Posted by Priscilla on August 24, 2013

My cousin, Anna, came to my home last weekend. Sometime in the hours of visiting, she began to reminisce about her hometown.

Pineville, a small country town hanging like a cedilla six miles off the south end of Charlotte, North Carolina, had but one industry:  the cotton mill. Its population was separated, as populations often are, by class and by race. The upper class? The mill owner, the doctor (both white), and their families. Everyone else, with the exception of the owners of the town drug store and the town gas station, worked at the mill.

And then there were the African –Americans. They picked cotton. They cleaned houses. They cooked meals.

Resentments were rampant in Pineville.

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Are Values Irrelevant?

Posted by Priscilla on August 16, 2013

headline.pngValues are underrated. 

Last month it was Anthony Weiner sending pictures of his private parts to women other than his wife. Last week it was a woman in Philadelphia systematically beating, torturing, and finally killing a three-year-old boy because he wasn’t potty trained. Yesterday, it was the unknown woman who walked into the Afghan restaurant and stole a thick black menu before walking off into the sunset. 

Now why on earth would someone steal a menu? Neither my daughter nor I, who watched the theft, could figure it out. Why would Mr. Weiner repeatedly share himself with strangers? Why would a “godmother” beat the little boy in her care to death? This is how Mike Newell, of the Philadelphia Inquirer wrote about the boy’s life:

The whipping noises could be heard almost every morning through the thin walls, audible beneath the loud music and the child's cries. A distinct sound. Lashes. Something swinging.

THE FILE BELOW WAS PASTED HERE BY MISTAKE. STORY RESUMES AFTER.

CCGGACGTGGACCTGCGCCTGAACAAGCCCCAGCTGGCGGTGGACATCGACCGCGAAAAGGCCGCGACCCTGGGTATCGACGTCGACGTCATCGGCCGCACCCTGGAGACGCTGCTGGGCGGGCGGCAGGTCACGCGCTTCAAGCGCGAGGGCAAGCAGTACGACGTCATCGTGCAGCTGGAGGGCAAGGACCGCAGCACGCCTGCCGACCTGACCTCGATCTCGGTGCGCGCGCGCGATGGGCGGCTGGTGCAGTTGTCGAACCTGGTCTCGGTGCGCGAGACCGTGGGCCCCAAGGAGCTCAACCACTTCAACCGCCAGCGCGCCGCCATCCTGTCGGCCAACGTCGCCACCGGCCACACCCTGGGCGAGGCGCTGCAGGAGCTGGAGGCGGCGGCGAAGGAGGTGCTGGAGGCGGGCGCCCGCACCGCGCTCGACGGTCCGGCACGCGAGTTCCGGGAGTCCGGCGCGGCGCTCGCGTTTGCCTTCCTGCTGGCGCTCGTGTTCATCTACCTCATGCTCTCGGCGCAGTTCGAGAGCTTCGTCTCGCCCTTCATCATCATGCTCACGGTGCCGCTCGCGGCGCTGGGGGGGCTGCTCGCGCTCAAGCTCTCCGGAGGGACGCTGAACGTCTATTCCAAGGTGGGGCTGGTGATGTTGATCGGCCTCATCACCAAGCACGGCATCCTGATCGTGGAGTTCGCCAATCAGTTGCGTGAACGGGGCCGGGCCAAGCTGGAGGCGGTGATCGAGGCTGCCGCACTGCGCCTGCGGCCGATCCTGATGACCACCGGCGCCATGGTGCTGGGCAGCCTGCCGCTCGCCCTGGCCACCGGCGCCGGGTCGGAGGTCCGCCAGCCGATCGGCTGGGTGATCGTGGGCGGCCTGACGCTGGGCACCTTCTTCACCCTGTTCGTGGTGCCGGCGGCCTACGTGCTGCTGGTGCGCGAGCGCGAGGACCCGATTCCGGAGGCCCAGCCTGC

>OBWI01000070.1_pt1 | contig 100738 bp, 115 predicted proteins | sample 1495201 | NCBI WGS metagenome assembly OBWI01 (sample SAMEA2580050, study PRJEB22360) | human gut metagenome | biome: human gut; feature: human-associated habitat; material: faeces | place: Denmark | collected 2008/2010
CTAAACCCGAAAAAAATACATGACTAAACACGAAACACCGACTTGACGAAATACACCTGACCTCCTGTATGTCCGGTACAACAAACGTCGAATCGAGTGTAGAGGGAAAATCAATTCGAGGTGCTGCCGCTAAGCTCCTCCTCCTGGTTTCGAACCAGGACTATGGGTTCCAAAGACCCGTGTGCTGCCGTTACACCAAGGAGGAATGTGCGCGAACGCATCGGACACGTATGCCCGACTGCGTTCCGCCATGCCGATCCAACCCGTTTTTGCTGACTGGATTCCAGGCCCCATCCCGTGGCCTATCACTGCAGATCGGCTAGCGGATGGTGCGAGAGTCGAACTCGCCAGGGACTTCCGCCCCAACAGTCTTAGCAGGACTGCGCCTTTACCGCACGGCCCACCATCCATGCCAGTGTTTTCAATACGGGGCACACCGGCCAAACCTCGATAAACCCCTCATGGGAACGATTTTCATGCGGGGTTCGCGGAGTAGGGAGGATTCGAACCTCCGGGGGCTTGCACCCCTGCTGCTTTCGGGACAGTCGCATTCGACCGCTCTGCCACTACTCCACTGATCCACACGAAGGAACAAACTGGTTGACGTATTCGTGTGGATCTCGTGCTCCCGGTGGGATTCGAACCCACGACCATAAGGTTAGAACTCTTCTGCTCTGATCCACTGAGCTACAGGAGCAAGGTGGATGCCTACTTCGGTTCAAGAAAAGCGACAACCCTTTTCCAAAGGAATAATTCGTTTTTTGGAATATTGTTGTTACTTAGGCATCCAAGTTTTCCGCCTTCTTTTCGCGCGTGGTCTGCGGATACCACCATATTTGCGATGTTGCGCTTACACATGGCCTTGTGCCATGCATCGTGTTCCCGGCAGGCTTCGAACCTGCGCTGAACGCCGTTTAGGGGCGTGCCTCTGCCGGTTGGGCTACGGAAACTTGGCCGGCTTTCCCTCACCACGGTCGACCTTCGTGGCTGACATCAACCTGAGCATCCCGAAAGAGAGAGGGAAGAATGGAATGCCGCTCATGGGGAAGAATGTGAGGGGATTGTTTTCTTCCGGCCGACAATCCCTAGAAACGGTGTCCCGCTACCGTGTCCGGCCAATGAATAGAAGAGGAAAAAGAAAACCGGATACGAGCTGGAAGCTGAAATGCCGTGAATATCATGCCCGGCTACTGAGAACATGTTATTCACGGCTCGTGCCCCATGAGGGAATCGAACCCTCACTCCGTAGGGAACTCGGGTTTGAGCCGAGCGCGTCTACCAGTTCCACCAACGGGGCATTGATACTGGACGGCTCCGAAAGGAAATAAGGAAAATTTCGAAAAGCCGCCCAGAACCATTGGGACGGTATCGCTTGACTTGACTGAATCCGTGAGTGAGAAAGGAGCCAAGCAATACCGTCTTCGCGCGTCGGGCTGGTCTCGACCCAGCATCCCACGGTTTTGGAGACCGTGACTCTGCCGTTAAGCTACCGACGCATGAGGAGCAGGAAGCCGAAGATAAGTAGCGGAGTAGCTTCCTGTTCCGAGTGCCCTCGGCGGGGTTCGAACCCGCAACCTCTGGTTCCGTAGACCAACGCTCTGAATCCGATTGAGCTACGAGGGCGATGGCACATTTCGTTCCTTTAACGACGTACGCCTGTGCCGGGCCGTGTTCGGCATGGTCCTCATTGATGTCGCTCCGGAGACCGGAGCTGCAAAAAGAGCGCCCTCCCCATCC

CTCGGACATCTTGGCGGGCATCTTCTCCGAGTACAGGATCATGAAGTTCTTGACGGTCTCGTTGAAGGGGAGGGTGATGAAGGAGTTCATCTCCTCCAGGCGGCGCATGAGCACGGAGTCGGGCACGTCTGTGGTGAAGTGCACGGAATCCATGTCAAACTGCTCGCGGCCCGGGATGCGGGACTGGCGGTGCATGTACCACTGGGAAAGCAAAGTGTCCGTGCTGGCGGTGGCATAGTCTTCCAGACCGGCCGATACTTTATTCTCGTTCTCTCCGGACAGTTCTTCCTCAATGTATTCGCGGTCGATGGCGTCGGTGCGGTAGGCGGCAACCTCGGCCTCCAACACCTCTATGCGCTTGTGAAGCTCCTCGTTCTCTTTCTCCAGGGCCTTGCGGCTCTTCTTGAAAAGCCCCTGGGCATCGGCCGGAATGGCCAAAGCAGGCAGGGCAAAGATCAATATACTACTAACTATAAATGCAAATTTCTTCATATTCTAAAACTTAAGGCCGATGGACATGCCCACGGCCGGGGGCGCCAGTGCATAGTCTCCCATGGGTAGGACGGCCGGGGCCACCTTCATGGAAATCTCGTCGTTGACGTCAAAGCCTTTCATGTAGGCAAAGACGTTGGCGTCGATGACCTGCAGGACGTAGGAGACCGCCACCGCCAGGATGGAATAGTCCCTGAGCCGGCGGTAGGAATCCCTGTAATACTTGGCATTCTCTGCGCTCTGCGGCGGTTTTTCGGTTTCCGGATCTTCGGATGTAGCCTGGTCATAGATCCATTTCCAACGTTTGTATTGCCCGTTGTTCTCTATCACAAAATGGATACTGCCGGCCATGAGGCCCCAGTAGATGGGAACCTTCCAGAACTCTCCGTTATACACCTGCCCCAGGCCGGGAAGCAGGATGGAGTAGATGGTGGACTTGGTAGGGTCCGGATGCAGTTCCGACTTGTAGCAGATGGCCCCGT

And an adult's screams:

"Move your hand!"

"Stop crying!"

"Sit still!"

The screaming and the lashing usually lasted an hour. Sometimes more.


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Hating the Poor

Posted by admin on August 6, 2013

poor2.pngThis, from yesterday’s Philadelphia Inquirer front page: “Many Americans disdain the poor — and science proves it. When people were placed in neuroimaging machines and shown photos of the poor and homeless, their brains responded as though the photos depicted things, not humans — a sign of revulsion.” (

Surely not, we say?

Unfortunately, poor-aversion is seen constantly in our society, say both scholars and social workers, and the aversion deepens as economic times get harder. 

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When You're Overwhelmed

Posted by admin on August 2, 2013

bamboo5.pngDo you think our forbearers found themselves overwhelmed by life?

Think about it. They moved most often at a walking pace, unable to hurry. A letter might take weeks or even months to travel to its recipient.  Outside activities ceased at sundown, while indoor life lasted only until the candles guttered out in their holders. Bakers baked, milkmaids milked and preachers preached. Very few had much choice in how they would spend their days.

Do you think they felt overwhelmed?

We are overwhelmed by modern life. Too many choices, too many expectations, too many emotions swirl around us and beat upon us until we cry out “Enough!” and bury our heads.

What about our grandparents and their grandparents back through the ages?


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